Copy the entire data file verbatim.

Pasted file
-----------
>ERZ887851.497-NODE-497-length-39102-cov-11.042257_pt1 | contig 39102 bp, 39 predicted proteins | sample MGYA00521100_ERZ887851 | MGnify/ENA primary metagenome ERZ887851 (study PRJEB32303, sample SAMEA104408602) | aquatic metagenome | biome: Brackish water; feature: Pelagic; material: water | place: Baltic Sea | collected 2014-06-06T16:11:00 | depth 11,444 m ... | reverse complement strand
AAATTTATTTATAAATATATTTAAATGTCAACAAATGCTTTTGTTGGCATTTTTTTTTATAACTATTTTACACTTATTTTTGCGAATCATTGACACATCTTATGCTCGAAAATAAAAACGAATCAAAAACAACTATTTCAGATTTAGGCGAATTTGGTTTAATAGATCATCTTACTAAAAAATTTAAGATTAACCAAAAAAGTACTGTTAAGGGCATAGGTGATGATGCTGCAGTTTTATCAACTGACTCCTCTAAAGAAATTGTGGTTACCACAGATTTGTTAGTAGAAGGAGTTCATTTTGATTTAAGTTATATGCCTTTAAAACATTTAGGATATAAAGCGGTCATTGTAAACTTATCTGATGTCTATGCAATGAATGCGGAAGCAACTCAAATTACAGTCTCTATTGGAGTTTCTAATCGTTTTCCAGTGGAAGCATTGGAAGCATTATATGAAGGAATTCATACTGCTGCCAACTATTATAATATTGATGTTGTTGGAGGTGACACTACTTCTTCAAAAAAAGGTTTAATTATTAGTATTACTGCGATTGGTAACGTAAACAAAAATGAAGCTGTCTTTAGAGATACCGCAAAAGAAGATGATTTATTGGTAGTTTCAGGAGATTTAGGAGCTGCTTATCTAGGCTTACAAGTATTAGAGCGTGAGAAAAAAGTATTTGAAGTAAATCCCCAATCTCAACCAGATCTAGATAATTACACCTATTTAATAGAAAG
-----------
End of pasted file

>ERZ887851.497-NODE-497-length-39102-cov-11.042257_pt1 | contig 39102 bp, 39 predicted proteins | sample MGYA00521100_ERZ887851 | MGnify/ENA primary metagenome ERZ887851 (study PRJEB32303, sample SAMEA104408602) | aquatic metagenome | biome: Brackish water; feature: Pelagic; material: water | place: Baltic Sea | collected 2014-06-06T16:11:00 | depth 11,444 m ... | reverse complement strand
AAATTTATTTATAAATATATTTAAATGTCAACAAATGCTTTTGTTGGCATTTTTTTTTATAACTATTTTACACTTATTTTTGCGAATCATTGACACATCTTATGCTCGAAAATAAAAACGAATCAAAAACAACTATTTCAGATTTAGGCGAATTTGGTTTAATAGATCATCTTACTAAAAAATTTAAGATTAACCAAAAAAGTACTGTTAAGGGCATAGGTGATGATGCTGCAGTTTTATCAACTGACTCCTCTAAAGAAATTGTGGTTACCACAGATTTGTTAGTAGAAGGAGTTCATTTTGATTTAAGTTATATGCCTTTAAAACATTTAGGATATAAAGCGGTCATTGTAAACTTATCTGATGTCTATGCAATGAATGCGGAAGCAACTCAAATTACAGTCTCTATTGGAGTTTCTAATCGTTTTCCAGTGGAAGCATTGGAAGCATTATATGAAGGAATTCATACTGCTGCCAACTATTATAATATTGATGTTGTTGGAGGTGACACTACTTCTTCAAAAAAAGGTTTAATTATTAGTATTACTGCGATTGGTAACGTAAACAAAAATGAAGCTGTCTTTAGAGATACCGCAAAAGAAGATGATTTATTGGTAGTTTCAGGAGATTTAGGAGCTGCTTATCTAGGCTTACAAGTATTAGAGCGTGAGAAAAAAGTATTTGAAGTAAATCCCCAATCTCAACCAGATCTAGATAATTACACCTATTTAATAGAAAG